CANTON, Mass. – Finding shoes for Igor Vovkovinskiy takes more than a trip to the mall; more like a trip across the country.

Vovkovinskiy flew to Massachusetts on Thursday from Minnesota so shoe engineers at Reebok could try to custom build shoes strong enough to support the tallest man in the United States.

Vovkovinskiy’s feet have struggled badly to support his 7-foot-8 1/3-inch frame. His 16 foot surgeries in six years have left Vovkovinskiy a virtual shut-in. All he wants, he said, is shoes that fit so he can get outside, walk his dog, and enjoy his life.

The damage to his massive feet came from wearing shoes that don’t fit, said Vovkovinskiy, of Rochester, Minn.

“Every time I’ve had surgery and the wound began to heal up, wearing these same shoes, or the previous shoes that I had, would just open the wound right back up,” Vovkovinskiy said as technicians prepared equipment at a basketball arena for the shoe-fitting.

Technicians estimate his shoe size at somewhere between a 22 and 25 — sizes impossible to find at the mall.

Medical insurers, Vovkovinskiy said, have ignored his pleas for help in paying for proper-fitting shoes and did not bother to respond to numerous letters from physicians “stating that ‘it’d be a lot cheaper to make shoes that’d fit his body than to keep having surgeries.”‘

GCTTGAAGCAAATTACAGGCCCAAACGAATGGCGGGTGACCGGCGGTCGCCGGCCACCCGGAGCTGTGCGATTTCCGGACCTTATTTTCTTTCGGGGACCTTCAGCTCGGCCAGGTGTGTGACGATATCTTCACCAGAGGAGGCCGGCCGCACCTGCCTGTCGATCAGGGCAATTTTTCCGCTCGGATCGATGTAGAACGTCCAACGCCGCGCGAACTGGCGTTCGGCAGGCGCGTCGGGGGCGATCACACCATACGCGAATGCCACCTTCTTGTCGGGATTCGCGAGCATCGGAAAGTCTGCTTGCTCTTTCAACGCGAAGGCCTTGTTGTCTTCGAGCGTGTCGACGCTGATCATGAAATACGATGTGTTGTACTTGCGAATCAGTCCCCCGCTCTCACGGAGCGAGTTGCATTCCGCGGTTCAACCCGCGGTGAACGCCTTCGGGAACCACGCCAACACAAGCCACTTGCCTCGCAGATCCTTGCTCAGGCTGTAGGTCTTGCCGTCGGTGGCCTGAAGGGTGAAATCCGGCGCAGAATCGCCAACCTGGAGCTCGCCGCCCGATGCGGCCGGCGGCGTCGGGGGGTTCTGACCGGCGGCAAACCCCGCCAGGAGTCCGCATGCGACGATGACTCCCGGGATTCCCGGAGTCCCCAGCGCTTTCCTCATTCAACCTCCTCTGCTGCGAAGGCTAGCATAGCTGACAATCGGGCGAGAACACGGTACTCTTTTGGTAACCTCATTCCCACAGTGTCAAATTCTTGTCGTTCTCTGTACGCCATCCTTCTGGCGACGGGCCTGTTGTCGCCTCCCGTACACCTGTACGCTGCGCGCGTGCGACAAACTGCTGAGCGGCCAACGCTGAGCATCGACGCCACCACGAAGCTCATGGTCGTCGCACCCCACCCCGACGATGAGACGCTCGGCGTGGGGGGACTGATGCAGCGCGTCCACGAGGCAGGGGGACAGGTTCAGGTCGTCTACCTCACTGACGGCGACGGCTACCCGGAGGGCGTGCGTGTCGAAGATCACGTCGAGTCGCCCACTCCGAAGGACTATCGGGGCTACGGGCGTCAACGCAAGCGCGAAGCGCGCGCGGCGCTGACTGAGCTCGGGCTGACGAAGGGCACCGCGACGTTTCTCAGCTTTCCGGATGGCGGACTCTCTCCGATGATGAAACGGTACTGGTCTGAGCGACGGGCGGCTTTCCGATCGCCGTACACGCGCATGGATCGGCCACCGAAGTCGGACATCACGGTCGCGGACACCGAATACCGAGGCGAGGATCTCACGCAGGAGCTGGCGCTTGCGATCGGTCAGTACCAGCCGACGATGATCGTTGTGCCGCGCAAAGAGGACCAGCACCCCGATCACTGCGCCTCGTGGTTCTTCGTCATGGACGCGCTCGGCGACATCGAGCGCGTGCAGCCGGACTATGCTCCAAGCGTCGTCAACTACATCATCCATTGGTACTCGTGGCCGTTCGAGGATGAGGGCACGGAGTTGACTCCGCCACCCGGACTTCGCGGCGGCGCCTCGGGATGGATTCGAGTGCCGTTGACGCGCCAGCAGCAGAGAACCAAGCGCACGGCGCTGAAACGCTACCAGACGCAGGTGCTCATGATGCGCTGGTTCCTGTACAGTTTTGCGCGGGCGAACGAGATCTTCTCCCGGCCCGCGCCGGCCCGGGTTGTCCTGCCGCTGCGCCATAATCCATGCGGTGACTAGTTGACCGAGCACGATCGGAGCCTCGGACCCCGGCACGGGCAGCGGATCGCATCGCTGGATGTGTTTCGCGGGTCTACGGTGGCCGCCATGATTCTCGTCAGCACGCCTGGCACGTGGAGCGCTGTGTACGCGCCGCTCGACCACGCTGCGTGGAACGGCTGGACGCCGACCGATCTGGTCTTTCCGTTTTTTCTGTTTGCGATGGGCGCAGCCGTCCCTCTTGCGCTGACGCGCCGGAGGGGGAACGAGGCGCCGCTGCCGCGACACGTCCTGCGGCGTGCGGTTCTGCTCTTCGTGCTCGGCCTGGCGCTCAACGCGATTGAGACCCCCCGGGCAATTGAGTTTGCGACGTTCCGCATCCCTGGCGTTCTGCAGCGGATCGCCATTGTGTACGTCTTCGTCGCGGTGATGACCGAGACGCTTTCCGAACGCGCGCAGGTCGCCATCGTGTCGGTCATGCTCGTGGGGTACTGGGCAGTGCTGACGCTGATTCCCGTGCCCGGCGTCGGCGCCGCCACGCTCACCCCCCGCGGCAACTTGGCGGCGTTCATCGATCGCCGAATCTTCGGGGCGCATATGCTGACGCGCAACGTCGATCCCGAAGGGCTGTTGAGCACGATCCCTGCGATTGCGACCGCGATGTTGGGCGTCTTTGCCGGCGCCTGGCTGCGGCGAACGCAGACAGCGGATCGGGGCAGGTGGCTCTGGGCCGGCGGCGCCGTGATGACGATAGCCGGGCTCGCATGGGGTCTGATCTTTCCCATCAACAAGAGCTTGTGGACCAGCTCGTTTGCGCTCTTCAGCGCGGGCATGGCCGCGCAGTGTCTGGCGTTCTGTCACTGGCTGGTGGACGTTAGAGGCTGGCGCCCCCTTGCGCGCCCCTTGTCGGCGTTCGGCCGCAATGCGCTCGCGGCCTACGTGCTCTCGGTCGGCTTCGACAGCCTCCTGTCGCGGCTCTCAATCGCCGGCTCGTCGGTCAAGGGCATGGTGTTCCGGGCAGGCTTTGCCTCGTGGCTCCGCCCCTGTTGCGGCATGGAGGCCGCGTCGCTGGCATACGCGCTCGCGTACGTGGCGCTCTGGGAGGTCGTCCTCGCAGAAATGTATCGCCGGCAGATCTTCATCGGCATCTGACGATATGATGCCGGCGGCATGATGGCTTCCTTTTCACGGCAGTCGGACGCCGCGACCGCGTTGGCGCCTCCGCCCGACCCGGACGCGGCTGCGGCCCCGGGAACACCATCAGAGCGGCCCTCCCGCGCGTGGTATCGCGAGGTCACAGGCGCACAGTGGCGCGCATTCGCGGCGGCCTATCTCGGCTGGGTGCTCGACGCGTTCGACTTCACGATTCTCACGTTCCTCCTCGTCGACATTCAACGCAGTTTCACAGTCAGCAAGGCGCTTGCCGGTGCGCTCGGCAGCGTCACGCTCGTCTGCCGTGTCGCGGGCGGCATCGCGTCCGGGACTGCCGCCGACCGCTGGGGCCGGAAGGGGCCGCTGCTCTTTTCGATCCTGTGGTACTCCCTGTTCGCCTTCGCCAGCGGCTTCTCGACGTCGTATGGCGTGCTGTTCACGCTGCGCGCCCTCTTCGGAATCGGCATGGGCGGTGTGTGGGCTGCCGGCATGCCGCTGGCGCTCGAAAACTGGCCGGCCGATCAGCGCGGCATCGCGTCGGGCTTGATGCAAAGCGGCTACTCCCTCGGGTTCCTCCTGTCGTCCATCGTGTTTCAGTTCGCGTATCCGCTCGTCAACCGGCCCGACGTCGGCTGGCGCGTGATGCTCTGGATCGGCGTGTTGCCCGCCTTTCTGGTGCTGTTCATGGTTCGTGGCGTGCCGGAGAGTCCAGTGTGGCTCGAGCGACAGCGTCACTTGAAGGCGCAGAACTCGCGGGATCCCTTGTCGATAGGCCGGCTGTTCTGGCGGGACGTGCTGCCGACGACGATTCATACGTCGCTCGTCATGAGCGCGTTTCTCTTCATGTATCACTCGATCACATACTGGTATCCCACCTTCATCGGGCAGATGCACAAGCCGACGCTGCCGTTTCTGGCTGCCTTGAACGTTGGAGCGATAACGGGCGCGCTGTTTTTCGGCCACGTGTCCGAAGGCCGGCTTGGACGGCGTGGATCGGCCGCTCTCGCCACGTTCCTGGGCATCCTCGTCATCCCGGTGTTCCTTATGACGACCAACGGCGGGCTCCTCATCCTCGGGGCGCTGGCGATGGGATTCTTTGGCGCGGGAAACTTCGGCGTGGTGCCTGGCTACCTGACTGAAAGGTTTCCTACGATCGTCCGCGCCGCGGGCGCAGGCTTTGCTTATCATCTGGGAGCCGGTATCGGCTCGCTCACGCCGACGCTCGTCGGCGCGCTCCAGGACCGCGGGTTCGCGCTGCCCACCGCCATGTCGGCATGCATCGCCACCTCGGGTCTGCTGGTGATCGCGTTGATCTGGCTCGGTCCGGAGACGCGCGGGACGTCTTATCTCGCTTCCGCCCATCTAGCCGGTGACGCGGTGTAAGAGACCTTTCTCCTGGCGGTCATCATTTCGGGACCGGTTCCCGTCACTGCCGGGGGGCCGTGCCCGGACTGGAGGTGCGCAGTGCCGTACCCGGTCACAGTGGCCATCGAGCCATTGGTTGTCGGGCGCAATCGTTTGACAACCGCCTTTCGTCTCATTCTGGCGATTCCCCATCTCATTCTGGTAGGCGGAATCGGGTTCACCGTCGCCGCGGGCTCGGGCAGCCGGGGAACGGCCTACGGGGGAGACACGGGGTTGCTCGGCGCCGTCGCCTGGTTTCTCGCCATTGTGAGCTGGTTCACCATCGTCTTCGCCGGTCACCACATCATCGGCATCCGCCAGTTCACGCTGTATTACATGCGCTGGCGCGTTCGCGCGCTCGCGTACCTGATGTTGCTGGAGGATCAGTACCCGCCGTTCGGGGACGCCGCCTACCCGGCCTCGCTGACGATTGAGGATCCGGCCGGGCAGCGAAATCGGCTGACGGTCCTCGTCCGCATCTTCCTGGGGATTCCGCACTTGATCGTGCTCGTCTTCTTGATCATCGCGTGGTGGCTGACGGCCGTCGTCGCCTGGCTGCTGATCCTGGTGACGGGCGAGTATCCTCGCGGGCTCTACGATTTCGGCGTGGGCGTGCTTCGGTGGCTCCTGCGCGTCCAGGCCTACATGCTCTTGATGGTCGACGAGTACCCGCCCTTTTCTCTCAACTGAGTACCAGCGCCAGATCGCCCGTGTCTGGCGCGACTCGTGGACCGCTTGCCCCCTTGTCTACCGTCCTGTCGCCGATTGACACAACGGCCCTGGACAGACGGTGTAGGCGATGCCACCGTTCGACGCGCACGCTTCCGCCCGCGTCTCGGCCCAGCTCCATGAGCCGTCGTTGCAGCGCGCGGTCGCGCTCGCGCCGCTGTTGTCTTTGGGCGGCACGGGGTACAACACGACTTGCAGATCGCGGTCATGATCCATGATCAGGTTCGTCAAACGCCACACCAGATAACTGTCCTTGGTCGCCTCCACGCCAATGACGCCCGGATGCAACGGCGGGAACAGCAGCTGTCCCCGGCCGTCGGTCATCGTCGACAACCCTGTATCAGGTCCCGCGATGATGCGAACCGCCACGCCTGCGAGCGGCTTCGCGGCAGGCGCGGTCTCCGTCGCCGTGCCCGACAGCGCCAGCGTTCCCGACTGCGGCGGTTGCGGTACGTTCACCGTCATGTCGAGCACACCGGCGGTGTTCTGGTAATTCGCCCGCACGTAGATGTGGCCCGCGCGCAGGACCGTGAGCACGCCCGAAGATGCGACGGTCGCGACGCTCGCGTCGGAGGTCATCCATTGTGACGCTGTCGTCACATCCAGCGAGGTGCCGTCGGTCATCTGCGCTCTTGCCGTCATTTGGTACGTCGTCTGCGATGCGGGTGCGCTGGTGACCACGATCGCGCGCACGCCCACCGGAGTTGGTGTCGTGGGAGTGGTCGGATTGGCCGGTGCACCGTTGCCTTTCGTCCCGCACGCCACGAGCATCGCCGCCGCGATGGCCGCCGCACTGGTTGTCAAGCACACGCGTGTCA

Vovkovinskiy says his only shoes have no traction, making it “suicidal” to leave his home, particularly in wet or snow conditions.

“I haven’t been able to go for a joyful walk for six years now — that’s something that I’ve missed and I know my dog has missed,” he said. “I look forward to just going for a walk with my dog, just walking around the neighborhood.”

Vovkovinskiy was at Reebok headquarters in Canton on Thursday for a complex shoe-fitting that involved, among other things, custom pressure-mounting equipment, imprints in bio-foam, a powerful three-dimension scanner to map the shape of his feet, calipers to take precise measurements of length, tape measures and a handful of technicians.

Reebok says it’s building the shoes at a cost of $12,000 to $20,000. It has helped Vovkovinskiy before and hopes to again, the company said.

The size of Vovkovinskiy’s shoes depends on measurements such as the length, width and distance from his soles to the top of his feet. Those measurements are particularly tricky with Vovkovinskiy because he has unusually shaped toes and feet because of his numerous surgeries.

It will take the company up to six weeks to create prototypes for Vovkovinskiy to try out. Then, they’ll fine-tune them to produce proper-fitting shoes.

Vovkovinskiy, 29, is originally from Ukraine, but at age 7 moved with his mother to Minnesota for treatment of his condition, known as pituitary gigantism. He was 6 feet tall at the time.

Vovkovinskiy said his life changed when the series of surgeries started. That forced him to spend about three years on bed rest, during which time his muscles weakened and he gained weight.

The plight forced Vovkovinskiy to launch an online campaign to raise $16,000 to pay for a custom-fit new pair of shoes. He said he expected to take more than a year to raise the money, but social-media sites and news reports fueled interest from donors and he was able to raise the money overnight.

Then Reebok called, offering to help him again for free. He says he plans to use the money he raised online to set up a shoe fund for life, for everything from boots to sandals.